“The most difficult aspect is really an internal thing,” Juri said. “This is all based on trust, so even when you’re playing with great musicians, it takes awhile to truly come together. In a way, that was reinvigorating, but it was also a challenge to bring all those new guys in. We’re just now getting to the point where I feel like we’re the best we’ve ever been.”

Juri has his bond with Quist to thank for at least some of that. They no longer live in the same half of the country, as Juri moved to Asheville, N.C., last year, but the singer said he and his partner had always possessed the ability to roll and adapt to each other’s lives. Through everything, their friendship and commitment to the band have always won out.

“We have been compatible and flexible as our lives change, and we have a healthy respect for each other,” he said. “The whole group genuinely enjoys each other’s company and is committed to making the music as good as it can be.”

The Americana music of the group has often been reflective of their city of origin, Austin, Texas. The band’s inspiration was discovered there by Juri, who was drawn by the prospect of an unusually vibrant scene for singer-songwriters.

“I initially came there because of all those great songwriters,” he said. “What strikes you is the fact that those guys are doing their job all the time, whenever they’re in town. They gig every weeknight. The city certainly has a love affair with music and supports so many original bands. There’s not a lot of other places like it.”

In many ways, Band of Heathens are still evolving on a nightly basis. They regularly record each one of their gigs and offer the “bootlegs” for purchase and download at the end of the night. Fans collect these bootlegs ravenously and use them to form their own unique mixes of live material. But Juri is listening along as well, analyzing each show with an eye for the future.

“The bootlegs are the clearest indication for us of what’s working and what’s not,” he said. “Lately, it’s working pretty well. I’m excited about how the band is sounding.”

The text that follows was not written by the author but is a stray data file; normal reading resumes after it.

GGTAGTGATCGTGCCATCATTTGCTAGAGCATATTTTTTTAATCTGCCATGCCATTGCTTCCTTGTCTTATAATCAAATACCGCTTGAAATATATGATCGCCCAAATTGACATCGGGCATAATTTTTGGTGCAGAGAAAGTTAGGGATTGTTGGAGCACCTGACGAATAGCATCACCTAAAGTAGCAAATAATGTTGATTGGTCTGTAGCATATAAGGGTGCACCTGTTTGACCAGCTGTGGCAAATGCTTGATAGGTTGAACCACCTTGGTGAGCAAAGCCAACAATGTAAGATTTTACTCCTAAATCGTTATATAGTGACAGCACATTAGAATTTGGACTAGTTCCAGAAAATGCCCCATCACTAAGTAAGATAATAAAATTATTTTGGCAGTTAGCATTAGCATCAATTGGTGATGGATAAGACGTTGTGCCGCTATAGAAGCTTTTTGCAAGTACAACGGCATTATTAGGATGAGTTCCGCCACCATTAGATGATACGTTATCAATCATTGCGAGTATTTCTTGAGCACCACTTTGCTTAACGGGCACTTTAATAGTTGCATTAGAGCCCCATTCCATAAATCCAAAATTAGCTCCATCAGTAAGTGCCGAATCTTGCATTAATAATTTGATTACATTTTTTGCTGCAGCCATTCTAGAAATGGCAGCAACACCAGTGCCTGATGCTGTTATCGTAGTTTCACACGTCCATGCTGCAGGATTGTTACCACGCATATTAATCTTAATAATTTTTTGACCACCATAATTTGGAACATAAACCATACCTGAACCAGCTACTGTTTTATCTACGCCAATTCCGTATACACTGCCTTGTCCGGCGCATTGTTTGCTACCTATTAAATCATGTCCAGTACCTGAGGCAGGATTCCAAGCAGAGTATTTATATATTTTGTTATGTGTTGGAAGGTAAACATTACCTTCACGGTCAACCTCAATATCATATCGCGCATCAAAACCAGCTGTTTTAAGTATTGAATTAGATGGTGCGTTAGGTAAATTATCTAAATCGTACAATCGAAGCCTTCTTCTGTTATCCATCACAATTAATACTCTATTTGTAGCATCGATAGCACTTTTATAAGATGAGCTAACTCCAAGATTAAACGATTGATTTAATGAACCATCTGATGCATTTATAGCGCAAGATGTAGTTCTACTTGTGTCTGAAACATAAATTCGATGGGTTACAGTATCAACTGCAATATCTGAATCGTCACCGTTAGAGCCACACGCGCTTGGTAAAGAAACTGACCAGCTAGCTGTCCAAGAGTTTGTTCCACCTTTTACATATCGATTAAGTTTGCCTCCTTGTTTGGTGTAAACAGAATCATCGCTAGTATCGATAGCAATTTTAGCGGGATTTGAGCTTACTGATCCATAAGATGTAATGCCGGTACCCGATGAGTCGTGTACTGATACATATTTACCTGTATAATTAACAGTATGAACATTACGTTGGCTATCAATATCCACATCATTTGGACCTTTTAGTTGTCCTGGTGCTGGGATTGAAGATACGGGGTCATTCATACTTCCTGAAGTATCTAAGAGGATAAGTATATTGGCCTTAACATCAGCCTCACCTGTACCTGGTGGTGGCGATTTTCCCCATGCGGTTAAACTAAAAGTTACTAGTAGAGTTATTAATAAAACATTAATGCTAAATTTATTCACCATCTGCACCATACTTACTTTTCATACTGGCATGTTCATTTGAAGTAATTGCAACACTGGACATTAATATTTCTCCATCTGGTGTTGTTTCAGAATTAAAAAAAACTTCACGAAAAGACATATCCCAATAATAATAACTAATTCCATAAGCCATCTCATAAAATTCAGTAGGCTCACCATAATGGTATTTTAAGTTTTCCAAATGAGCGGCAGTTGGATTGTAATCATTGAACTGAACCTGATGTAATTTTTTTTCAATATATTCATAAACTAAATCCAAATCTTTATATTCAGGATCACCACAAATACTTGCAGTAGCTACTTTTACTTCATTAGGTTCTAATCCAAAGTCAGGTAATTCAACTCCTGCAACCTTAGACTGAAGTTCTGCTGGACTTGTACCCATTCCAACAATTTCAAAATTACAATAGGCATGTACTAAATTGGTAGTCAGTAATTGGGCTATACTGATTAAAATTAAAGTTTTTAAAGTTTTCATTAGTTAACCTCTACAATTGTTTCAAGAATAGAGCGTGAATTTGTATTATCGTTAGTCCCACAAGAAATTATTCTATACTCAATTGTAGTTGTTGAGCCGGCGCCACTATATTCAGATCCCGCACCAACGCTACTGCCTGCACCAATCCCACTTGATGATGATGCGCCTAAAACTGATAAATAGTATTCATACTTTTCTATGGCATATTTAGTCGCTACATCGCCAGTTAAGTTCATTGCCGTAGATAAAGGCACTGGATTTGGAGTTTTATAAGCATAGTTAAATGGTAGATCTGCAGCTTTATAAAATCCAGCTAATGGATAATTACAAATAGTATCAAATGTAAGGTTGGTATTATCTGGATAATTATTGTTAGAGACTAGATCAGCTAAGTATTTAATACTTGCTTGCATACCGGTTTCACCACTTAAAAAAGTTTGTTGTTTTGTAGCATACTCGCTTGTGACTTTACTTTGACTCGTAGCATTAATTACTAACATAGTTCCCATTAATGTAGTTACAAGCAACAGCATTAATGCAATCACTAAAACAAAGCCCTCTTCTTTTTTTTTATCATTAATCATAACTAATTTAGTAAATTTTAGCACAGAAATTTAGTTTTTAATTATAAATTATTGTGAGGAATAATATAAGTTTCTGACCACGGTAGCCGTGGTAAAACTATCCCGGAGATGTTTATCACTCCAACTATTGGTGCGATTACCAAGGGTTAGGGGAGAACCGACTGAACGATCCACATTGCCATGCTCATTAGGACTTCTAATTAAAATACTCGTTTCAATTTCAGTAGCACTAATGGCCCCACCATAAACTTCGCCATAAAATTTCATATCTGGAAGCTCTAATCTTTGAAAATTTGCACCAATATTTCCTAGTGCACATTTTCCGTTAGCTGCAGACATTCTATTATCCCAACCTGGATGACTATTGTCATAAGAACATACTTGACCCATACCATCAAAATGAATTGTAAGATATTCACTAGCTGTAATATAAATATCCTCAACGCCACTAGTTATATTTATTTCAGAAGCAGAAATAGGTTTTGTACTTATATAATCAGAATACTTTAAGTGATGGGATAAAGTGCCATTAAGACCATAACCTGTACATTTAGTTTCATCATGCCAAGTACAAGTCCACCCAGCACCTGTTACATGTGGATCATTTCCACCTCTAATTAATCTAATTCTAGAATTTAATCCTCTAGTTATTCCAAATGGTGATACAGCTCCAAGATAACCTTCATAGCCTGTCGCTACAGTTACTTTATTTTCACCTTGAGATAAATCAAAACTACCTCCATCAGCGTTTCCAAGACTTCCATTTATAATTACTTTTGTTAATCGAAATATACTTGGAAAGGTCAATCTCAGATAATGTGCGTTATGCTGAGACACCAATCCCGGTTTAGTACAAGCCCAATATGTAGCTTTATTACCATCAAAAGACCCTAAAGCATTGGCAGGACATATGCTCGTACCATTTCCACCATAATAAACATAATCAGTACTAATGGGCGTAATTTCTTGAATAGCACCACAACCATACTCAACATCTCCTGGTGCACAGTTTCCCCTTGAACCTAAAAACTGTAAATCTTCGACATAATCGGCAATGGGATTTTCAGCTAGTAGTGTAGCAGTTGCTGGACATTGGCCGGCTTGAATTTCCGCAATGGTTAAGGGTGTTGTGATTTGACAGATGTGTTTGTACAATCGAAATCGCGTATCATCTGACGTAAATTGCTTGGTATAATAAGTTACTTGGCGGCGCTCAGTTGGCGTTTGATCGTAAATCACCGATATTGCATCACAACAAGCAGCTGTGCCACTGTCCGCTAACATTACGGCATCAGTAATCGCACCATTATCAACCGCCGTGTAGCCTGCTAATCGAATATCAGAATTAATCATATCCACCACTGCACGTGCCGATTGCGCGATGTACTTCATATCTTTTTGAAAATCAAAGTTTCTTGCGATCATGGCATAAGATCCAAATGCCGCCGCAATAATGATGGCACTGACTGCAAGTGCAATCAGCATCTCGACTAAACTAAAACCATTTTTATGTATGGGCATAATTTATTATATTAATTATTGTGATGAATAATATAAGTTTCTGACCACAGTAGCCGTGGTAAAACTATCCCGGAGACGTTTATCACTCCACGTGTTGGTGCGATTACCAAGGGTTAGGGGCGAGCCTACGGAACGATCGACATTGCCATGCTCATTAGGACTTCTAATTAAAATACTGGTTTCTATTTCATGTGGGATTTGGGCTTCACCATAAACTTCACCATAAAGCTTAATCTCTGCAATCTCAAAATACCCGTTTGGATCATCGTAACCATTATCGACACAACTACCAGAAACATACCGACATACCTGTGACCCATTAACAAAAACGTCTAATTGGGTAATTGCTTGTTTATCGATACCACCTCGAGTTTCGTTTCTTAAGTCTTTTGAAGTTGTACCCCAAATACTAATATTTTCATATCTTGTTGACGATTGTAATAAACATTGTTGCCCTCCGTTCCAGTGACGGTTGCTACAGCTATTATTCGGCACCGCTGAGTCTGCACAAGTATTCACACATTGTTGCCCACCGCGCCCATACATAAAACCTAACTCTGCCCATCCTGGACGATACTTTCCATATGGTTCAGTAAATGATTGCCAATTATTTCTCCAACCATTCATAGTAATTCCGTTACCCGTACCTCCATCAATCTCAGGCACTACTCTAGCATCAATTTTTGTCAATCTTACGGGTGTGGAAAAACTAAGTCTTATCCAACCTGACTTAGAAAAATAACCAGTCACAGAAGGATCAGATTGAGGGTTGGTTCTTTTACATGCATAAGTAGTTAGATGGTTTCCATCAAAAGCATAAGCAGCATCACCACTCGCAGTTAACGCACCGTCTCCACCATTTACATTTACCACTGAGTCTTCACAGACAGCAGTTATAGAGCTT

http://www.musicnewsnashville.com/band-heathens-sunday-morning-record/

by Janet Goodman

February 7. 2014 – “The further into life you get, the more you realize that life isn’t black and white, and that there are millions of shades of grey in between,” says Ed Jurdi, member of Americana-leaning The Band Of Heathens. On the Austin band’s fourth and latest studio project, “Sunday Morning Record,” they explore just these kinds of subtleties, in perhaps their most understated effort to date. Their 2011 “Top Hat Crown And The Clapmaster’s Son” album garnered my review that it “is all the time about the band’s musicality and groove. It’s vibrant with a capital V.” Still about musicality and groove, they have taken things down a notch here, and the sound is now easy with a capital E.

Released on their BOH Records label, the band’s album shows a natural evolution, undoubtedly stemming, in part, from a change in the lineup. Three members left since “Top Hat;” new drummer Richard Millsap and various bass players join original members – songwriters/musicians/vocalists Jurdi and Gordy Quist, and Trevor Nealon – and along with producers George Reiff and Steve Christensen, they’ve put together a stripped back, introspective collection of eleven tracks.

Interesting musical transitions within songs stand out, such as the waltz/shuffle combo in opener “Shotgun,” but the meat of the album reveals solid growth. Celtic drum and guitar is squared with lilting harmonies on “Girl With Indigo Eyes,” and remember-when song “Records In Bed” is lots of bass and slippery lap steel with a psychedelic outro. “Since I’ve Been Home” is tender and exquisite in a Beatles’ “Blackbird” kind of way. This band never tries too hard to impress, which creates an attractive welcome-mat soundscape for listeners.

Visit their website www.bandofheathens.com